Use of heart rate reserve and rating of perceived exertion to prescribe exercise intensity in diabetic autonomic neuropathy.
ABSTRACT Individuals with diabetic autonomic neuropathy (DAN) exhibit an increased resting heart rate but depressed maximal heart rate. Thus, the purpose of this study was to examine the validity of using either percent of heart rate reserve (HRR) or a rating of perceived exertion (RPE) scale to prescribe exercise intensity in diabetic individuals both with and without DAN.
The subjects consisted of 23 individuals with type 2 diabetes, ages 45-75 years, with (DAN; n = 13) or without (No DAN; n = 10) clinical signs of DAN, as assessed by heart rate variability using the expiration-to-inspiration ratio of the R-R interval. Peak aerobic capacity was determined using a graded protocol on a cycle ergometer, with RPE, heart rate, and VO(2) values recorded at each stage.
The subjects were similar with the exception of depressed autonomic function in DAN subjects. Peak respiratory exchange ratio values were significantly higher (P < 0.05) in the DAN group (1.08 +/- 0.02 vs. 1.02 +/- 0.01 in No DAN subjects), although DAN subjects exhibited a significantly lower (P < 0.05) peak exercise heart rate. A similarly highly linear relationship between %HRR and percent VO(2) reserve (VO(2)R) existed for both groups (r = 0.98). A similar slightly weaker relationship (r = 0.94) was found between RPE and %VO(2)R.
In conclusion, in diabetic individuals, %HRR provides an accurate prediction of %VO(2)R and can be used to prescribe and monitor exercise intensity, regardless of the presence of DAN. The RPE scale is also a valid, albeit slightly less accurate, method to monitor exercise intensity in diabetic individuals.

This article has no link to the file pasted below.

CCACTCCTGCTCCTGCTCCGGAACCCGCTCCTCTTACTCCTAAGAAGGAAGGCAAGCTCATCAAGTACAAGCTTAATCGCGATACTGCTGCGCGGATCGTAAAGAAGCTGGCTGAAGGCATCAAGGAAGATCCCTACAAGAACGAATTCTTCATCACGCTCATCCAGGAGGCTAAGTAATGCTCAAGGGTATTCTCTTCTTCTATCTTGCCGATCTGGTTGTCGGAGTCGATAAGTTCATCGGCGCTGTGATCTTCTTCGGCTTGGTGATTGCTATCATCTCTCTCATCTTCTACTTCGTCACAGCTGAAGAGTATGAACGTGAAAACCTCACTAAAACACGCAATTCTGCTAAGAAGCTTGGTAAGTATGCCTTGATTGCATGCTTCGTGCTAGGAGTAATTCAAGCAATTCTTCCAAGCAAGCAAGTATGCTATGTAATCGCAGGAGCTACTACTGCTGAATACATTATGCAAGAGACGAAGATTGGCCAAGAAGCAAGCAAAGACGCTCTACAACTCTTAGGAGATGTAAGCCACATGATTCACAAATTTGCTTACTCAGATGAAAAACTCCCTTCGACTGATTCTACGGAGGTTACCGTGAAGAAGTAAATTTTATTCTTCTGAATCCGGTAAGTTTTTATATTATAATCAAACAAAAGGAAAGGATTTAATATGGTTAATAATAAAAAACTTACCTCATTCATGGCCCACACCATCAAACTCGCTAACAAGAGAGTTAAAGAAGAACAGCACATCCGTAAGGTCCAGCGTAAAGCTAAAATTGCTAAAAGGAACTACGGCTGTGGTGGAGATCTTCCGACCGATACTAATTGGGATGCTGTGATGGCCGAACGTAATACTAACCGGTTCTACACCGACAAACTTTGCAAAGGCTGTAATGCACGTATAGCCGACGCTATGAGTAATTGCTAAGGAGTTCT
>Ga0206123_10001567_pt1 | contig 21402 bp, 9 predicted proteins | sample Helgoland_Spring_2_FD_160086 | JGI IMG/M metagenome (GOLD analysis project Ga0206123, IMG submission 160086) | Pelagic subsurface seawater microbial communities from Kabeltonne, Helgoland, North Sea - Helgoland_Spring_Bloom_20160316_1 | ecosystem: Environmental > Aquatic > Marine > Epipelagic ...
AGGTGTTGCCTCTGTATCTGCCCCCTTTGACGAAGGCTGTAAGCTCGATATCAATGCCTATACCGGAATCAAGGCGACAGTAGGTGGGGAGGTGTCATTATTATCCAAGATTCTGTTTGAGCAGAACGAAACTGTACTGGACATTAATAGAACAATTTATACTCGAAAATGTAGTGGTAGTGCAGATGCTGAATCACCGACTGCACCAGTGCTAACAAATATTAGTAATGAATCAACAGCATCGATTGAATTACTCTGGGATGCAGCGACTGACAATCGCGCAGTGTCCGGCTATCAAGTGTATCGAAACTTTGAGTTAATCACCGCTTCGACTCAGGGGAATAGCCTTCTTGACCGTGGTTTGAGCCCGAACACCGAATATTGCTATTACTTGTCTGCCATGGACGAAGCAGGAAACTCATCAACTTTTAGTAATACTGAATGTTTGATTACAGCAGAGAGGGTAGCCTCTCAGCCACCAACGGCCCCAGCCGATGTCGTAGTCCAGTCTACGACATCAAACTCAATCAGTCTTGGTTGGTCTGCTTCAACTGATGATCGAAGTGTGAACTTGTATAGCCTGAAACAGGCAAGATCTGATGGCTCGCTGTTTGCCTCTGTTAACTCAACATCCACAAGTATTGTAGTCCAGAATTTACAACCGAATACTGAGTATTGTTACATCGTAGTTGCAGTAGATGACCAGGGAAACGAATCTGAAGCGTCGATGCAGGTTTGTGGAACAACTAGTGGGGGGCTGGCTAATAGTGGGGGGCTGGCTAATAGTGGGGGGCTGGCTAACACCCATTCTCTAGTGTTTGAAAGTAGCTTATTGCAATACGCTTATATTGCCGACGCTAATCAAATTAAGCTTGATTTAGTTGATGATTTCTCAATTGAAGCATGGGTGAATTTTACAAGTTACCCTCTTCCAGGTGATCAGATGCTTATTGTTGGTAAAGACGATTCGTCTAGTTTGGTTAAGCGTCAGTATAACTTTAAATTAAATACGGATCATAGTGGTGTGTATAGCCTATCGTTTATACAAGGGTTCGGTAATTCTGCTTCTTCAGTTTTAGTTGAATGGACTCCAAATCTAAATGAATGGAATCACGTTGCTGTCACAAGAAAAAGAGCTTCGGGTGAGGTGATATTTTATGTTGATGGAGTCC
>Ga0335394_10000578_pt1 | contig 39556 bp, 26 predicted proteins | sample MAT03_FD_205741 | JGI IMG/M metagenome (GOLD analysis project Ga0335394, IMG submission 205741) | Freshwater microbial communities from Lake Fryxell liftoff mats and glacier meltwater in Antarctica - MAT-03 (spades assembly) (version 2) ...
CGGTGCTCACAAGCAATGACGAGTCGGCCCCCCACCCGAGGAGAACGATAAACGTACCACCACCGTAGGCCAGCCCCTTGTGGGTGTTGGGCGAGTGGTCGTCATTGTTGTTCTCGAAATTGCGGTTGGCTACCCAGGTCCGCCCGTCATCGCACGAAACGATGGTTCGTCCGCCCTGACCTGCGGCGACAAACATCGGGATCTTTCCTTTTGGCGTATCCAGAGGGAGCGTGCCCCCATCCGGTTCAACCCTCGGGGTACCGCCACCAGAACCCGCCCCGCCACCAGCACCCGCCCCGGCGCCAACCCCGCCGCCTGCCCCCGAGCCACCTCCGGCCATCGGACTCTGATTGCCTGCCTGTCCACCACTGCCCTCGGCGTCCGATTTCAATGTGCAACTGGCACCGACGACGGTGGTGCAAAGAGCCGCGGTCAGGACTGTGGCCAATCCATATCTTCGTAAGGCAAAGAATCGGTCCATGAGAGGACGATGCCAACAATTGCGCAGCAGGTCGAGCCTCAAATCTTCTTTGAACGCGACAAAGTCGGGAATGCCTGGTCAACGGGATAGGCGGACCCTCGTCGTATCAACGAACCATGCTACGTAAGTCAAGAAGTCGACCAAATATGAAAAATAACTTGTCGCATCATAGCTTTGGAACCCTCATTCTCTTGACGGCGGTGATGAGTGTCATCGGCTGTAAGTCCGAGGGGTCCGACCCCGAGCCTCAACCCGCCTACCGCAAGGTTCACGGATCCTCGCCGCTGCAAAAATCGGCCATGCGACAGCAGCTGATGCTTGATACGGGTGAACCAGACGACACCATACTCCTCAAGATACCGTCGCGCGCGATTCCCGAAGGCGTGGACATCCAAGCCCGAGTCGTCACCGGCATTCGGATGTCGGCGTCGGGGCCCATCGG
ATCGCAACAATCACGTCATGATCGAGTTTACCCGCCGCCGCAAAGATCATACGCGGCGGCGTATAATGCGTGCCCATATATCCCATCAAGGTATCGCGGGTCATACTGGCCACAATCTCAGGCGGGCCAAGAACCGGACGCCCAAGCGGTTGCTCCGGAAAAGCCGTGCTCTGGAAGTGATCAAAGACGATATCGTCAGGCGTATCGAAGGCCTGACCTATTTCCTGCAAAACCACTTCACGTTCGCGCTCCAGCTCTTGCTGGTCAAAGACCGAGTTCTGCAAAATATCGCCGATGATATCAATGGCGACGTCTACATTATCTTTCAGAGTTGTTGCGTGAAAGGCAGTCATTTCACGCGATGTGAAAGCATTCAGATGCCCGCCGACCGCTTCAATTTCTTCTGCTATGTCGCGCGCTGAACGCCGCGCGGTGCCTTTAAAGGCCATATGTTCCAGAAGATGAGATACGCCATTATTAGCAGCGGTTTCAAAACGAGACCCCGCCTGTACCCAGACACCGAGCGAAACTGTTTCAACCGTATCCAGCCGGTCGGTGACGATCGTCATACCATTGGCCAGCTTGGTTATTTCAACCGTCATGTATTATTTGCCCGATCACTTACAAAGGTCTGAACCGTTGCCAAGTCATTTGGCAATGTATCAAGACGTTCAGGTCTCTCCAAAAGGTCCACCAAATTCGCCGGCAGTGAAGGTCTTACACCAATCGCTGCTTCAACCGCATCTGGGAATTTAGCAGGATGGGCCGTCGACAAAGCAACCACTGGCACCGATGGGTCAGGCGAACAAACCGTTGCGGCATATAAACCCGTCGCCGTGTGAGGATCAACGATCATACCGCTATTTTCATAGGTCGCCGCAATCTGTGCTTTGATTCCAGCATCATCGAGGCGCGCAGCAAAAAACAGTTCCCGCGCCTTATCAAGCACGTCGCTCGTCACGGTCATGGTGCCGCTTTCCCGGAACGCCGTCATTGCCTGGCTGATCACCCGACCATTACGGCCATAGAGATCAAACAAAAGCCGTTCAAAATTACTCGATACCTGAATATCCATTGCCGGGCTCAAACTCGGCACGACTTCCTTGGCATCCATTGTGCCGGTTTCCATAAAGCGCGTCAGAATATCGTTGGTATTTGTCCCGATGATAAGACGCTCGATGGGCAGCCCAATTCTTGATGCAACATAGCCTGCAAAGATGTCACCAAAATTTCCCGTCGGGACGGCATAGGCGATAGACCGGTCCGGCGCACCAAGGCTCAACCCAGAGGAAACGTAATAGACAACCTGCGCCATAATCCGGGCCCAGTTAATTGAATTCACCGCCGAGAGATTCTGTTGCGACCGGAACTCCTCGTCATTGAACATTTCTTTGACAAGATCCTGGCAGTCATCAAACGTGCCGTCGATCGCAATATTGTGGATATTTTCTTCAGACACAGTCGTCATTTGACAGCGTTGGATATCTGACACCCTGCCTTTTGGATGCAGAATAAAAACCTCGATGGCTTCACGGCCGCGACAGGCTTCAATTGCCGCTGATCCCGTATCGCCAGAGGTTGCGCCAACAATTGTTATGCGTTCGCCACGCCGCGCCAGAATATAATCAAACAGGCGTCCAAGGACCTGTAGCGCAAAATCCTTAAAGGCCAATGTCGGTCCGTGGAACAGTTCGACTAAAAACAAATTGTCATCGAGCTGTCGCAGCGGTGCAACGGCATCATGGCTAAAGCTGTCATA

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ABSTRACT: To evaluate the effect of 8-week moderate intensity aerobic (heart-rate reserve 40-60 %) exercise on neuropathy quality of life in type 2 diabetes. A single blind, parallel-group, randomized controlled trial was carried out in a tertiary setting. People with type 2 diabetes were eligible for the study if they had clinical neuropathy which was defined by a minimum score of seven on the Michigan diabetic neuropathy score. Following which, the patients were randomly assigned to an 8-week program by a computer-generated random number tables to intervention or control group. Repeated measure analysis of variance was used for data analysis (p < 0.05 was considered significant). There were 47 participants in the control group and 40 participants in the study group after randomization but 37 from the control group and 29 from the intervention group completed the final analysis. The two groups had a significant difference, pre-post intervention in scores of pain (F = 7, p = 0.01), sensory symptoms (F = 4.60, p = 0.04), restricted activities of daily living (F = 4.97, p = 0.03), disruptions in social relationships (F = 5.43, p = 0.02), specific impact on quality of life (F = 9.28, p < 0.001) overall quality of life (F = 28.72, p < 0.001), and total score (F = 31.10, p < 0.001). Degrees of freedom for all the components were 1, 62. Moderate intensity aerobic exercise is cornerstone in improving the quality of life of individuals with peripheral neuropathy in type 2 diabetes.Quality of Life Research 12/2013; · 2.86 Impact Factor